There are many similarities between Mardi Gras and Purim, and nowhere are they clearer--or more fun--than here in New Orleans.
Mardi Gras, Fat Tuesday, was February 27 this year, putting it just about 10 days before the Jewish festival of Purim. Though Mardi Gras, like Halloween, has become a thoroughly American holiday, I like to think of it as Catholic Purim, especially this year, when the holiday falls between the full moon of Tu B'shevat--the Jewish New Year for Trees--and the full moon of Purim. Both Purim and Mardi Gras involve masking, both celebrate turning the world upside down, both encourage inebriation: The two holidays are in many ways soulmates.
Purim falls in the middle of the Jewish month of Adar, and the rabbis teach that at the beginning of that month we already start to "increase our joy" in anticipation of the festival to come. So, too, with the Mardi Gras parade season, which really starts long before Fat Tuesday itself, in the great laboratory of American culture known as New Orleans.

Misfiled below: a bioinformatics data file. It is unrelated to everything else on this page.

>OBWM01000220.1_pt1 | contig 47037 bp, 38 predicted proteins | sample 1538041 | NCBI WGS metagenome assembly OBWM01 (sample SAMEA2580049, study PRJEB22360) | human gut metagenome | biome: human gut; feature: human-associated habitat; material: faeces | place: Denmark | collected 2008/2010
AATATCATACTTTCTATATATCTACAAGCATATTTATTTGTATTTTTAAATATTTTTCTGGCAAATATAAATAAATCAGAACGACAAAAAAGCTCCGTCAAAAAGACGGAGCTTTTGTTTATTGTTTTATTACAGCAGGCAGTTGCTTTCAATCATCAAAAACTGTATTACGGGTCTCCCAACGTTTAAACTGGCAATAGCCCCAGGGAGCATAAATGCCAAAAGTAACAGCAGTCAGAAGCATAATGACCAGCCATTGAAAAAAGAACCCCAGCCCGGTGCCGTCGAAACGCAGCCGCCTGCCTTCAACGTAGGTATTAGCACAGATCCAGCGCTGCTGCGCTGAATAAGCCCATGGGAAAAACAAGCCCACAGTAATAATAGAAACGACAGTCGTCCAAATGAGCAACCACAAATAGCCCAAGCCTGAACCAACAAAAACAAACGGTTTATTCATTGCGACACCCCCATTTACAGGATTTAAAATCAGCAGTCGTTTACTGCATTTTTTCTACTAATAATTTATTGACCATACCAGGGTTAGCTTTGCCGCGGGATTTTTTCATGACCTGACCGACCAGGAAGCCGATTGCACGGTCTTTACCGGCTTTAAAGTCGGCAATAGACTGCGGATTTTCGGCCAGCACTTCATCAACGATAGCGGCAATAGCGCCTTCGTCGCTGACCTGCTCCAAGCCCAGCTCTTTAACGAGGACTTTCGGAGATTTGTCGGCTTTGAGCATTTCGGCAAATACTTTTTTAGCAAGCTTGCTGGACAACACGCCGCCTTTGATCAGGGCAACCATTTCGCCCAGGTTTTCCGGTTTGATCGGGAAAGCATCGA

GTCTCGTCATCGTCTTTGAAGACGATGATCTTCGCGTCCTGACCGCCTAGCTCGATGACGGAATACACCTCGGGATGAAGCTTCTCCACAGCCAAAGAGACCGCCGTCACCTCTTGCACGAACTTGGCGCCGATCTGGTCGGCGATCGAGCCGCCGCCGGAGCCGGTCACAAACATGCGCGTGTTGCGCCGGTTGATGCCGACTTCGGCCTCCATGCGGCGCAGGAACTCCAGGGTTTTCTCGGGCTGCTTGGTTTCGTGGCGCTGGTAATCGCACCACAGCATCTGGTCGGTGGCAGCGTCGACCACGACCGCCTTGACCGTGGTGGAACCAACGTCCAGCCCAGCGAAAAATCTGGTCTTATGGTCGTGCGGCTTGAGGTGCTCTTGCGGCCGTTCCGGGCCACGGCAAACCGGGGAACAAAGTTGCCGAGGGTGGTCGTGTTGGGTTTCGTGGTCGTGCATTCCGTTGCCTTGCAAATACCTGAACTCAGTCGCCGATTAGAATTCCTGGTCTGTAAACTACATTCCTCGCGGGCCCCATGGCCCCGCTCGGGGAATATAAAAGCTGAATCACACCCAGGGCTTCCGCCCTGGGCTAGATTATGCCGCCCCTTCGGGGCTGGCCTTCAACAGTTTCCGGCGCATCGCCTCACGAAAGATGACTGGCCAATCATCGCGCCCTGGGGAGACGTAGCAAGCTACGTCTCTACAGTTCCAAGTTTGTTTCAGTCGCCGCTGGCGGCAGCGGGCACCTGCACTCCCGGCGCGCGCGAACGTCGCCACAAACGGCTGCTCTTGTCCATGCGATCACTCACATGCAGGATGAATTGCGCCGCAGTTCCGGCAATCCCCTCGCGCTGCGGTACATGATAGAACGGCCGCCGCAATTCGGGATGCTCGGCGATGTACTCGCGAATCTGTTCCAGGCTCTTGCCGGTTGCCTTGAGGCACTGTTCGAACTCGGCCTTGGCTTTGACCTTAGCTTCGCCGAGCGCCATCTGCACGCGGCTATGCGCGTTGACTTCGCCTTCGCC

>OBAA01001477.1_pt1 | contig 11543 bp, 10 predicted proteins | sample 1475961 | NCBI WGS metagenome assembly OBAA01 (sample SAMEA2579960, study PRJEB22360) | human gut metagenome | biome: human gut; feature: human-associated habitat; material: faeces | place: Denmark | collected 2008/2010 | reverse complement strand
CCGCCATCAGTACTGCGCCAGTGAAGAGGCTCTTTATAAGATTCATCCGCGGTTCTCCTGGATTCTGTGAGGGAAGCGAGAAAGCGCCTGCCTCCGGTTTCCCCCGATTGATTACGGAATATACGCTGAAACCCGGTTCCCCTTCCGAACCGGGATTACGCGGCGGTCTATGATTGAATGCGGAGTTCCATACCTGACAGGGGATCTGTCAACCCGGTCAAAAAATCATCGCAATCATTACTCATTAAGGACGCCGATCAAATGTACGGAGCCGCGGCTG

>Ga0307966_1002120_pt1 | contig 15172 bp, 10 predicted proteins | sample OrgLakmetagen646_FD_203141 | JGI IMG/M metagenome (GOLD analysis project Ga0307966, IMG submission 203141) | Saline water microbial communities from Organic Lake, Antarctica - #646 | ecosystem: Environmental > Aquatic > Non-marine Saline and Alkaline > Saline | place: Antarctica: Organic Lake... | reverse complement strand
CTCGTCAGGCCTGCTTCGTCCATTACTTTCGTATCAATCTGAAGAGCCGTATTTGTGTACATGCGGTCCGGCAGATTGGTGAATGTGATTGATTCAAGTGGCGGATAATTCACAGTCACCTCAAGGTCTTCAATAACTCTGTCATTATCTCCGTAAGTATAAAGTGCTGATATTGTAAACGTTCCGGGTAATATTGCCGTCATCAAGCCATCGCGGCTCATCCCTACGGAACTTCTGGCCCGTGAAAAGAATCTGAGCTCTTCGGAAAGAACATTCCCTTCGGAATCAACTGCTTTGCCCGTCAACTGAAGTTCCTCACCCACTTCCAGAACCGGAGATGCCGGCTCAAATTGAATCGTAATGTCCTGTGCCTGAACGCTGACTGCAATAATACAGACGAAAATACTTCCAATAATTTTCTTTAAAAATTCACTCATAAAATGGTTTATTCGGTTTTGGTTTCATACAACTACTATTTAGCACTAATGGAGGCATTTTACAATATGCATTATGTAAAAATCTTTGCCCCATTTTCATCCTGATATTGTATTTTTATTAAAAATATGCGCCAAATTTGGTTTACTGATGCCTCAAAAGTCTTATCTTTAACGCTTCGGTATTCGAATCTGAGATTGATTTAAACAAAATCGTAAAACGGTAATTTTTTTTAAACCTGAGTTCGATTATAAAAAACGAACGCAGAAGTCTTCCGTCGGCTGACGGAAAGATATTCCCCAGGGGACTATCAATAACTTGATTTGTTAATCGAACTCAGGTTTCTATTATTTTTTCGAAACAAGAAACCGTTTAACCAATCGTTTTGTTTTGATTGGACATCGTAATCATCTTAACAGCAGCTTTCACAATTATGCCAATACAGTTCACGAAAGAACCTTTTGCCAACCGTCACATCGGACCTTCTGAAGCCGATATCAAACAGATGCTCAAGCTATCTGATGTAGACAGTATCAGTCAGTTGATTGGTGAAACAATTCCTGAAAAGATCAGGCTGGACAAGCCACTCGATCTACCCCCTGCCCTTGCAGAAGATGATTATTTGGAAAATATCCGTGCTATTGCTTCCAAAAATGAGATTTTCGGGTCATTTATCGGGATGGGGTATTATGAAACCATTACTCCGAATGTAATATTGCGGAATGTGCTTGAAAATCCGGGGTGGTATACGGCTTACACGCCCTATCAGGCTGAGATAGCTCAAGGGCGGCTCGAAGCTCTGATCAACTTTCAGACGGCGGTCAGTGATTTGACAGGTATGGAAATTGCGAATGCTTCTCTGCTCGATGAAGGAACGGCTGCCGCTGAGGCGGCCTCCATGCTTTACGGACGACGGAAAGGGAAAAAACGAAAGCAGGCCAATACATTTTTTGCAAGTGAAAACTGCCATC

Jazz was cooked up here--out of American marching band music and the drumming on Congo Square and the genius of New Orleans' native sons and daughters. As Ken Burns' documentary series recently revealed, a Jewish family helped Louis Armstrong make it out of the difficult poverty of his youth, and in gratitude the jazz giant always wore a Jewish star around his neck.
In New Orleans, people speak of a cultural gumbo, in which different elements bump and jostle in a hot stew without losing their individual flavor: okra from Africa, a French roux, and a bit of sassafras from the native swamps.
The city also has a long Jewish history, though being Jewish in a city shaped primarily by Catholic culture--and secondarily by voodoo--leads to some unusual blends and cultural conflicts.
Carnival season begins when King Cakes appear in McKenzies, Gambino's, and other local bakeries. King Cakes are beautifully decorated round, braided cakes, a bit like giant smashed bagels, decorated with the Mardi Gras colors: purple, green, and gold. The cakes commemorate the Epiphany story, when the Three Wise Kings presented gifts to the baby Jesus. Inside each cake is a plastic baby, and if your piece has the baby, you have to buy the next cake for your office or workplace.